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Another nail in the coffin of the deflation case

Steve Saville
email:
sas888_hk@yahoo.com
Posted Oct 1, 2013

The following is excerpted from a commentary originally posted at www.speculative-investor.com on 29th September 2013.

For the entire history of the Federal Reserve prior to October of 2008, the Fed was not legally able to pay interest on bank reserves. However, the Emergency Economic Stabilization Act of 2008 gave the Fed the power to pay interest on reserves and the Fed has since made use of this power. We are going to explain why this change was made and why it greatly reduces the probability of future US deflation.

Before we outline the reason for the Fed's decision to grant itself -- by adding an item to an act that was being rushed through parliament at the time -- the power to pay interest on reserves, it is worth reiterating some facts about bank reserves. These facts rule out the reasons that have been put forward by some 'experts' to explain the Fed's new power.

Fact #1 is that when the Fed monetises X$ of assets it adds X$ to demand deposits within the economy and X$ to bank reserves held at the Fed (that is, held in Federal Reserve deposits). The demand deposits are liabilities of commercial banks and the reserves are assets of commercial banks. In effect, the reserves 'cover' the demand deposits.

Fact #2 is that although the reserves held at the Fed are assets of commercial banks, the commercial banks are strictly limited in what they can do with their reserves. The banks cannot, for example, loan their reserves into the economy or spend their reserves, but one bank can lend reserves to another bank and reserves will be transferred between banks as cheques are cleared (when a cheque written by a customer of Bank A is presented at Bank B, there will be a transfer of money and a transfer of reserves from Bank A to Bank B).

Fact #3 is that apart from a small annual drainage of reserves from the banking system due to the public's steadily increasing demand for physical notes and coins, all reserves held at the Fed will remain at the Fed until they are removed by the Fed. It is fair to say that the Fed has absolute control over the volume of reserves within the banking system.

Fact #4 is that total bank reserves can be separated into "required reserves" and "excess reserves". The amount of reserves defined as "required" is the amount needed to satisfy the minimum legal reserve requirement, but all reserves have the sole function of providing cover for money in commercial bank deposits.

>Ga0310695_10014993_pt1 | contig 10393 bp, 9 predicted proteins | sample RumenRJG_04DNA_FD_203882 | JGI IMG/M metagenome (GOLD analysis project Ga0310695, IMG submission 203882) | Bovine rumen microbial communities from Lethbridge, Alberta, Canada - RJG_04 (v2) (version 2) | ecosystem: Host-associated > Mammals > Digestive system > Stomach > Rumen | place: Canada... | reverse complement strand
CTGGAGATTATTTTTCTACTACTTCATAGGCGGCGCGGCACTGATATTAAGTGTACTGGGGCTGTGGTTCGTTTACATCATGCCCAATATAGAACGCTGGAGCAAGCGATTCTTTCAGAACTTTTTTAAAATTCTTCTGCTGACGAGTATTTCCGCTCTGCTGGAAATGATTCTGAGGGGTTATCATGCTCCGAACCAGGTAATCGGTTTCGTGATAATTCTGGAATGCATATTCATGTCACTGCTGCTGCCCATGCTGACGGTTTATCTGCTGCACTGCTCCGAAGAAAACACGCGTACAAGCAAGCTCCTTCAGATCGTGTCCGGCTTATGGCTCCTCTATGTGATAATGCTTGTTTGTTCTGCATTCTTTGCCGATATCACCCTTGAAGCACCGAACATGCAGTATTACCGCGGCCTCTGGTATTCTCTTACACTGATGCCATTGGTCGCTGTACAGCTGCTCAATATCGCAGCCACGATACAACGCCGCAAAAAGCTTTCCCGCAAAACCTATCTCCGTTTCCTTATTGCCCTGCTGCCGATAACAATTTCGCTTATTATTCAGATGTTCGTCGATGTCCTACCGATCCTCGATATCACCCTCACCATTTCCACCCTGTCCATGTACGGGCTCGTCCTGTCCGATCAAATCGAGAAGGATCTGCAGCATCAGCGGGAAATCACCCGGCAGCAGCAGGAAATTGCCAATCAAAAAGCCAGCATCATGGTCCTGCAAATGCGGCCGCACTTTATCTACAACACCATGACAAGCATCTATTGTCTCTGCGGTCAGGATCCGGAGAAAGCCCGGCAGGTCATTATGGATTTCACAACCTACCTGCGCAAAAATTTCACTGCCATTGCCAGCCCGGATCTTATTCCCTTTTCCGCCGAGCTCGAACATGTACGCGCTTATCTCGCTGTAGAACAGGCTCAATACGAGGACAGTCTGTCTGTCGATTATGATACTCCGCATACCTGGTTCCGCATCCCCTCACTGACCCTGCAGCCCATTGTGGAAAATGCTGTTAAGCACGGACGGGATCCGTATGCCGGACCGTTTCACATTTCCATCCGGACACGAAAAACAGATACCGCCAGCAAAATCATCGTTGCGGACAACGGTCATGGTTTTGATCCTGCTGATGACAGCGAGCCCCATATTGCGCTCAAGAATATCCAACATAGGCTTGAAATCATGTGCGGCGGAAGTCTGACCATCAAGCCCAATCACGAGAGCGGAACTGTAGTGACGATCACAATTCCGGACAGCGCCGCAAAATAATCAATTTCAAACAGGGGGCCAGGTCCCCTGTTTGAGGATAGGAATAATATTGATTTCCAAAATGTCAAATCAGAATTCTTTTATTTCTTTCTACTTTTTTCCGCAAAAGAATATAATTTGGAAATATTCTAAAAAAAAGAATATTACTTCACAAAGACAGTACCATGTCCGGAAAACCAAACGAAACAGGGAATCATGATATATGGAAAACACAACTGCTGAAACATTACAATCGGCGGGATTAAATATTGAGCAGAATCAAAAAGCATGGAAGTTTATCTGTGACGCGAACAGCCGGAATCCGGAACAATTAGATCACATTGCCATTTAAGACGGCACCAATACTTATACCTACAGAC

Fact #5 is that reserves do not (and cannot) leave the Fed as a result of an expansion of commercial bank credit. When banks make loans and grow their deposits it is possible that some reserves will shift from the "excess" category to the "required" category, but an increase in bank lending cannot cause the banking system's total reserves to change.

A hypothetical example can hopefully make Facts 4 and 5 more clear. Assume that a) the total amount of money deposited in bank accounts is $10T, b) $2T of the aforementioned $10T is subject to reserve requirements, c) the legal reserve coverage is 10% (meaning that the banking system in our example is legally obligated to hold at least $200B of reserves), and d) the banking system holds $1T of reserves. The banks therefore have "required reserves" of $200B and "excess reserves" of $800B. Now assume that the banks lend $5T of new money into existence, $2T of which ends up in accounts that are subject to reserve requirements, while the Fed makes no additions to or deletions from bank reserves and the public's demand for physical currency remains the same. The result is that total bank reserves will still be $1T, but the quantity of reserves defined as "required" will now be $400B and the quantity of reserves defined as "excess" will now be $600B.

Fact #6 is that the Fed currently pays the same rate of interest (0.25%) on all reserves held at the Fed, regardless of whether the reserves are defined as "required" or "excess". This means that if part of a bank's reserves shift from the "excess" to the "required" category due to an expansion of its deposit base, there will be no change in the amount of interest earned by the bank on its reserves. In broader terms, the total amount of interest paid by the Fed on bank reserves will not be affected by the amount of new loans made and new money created by the commercial banking industry.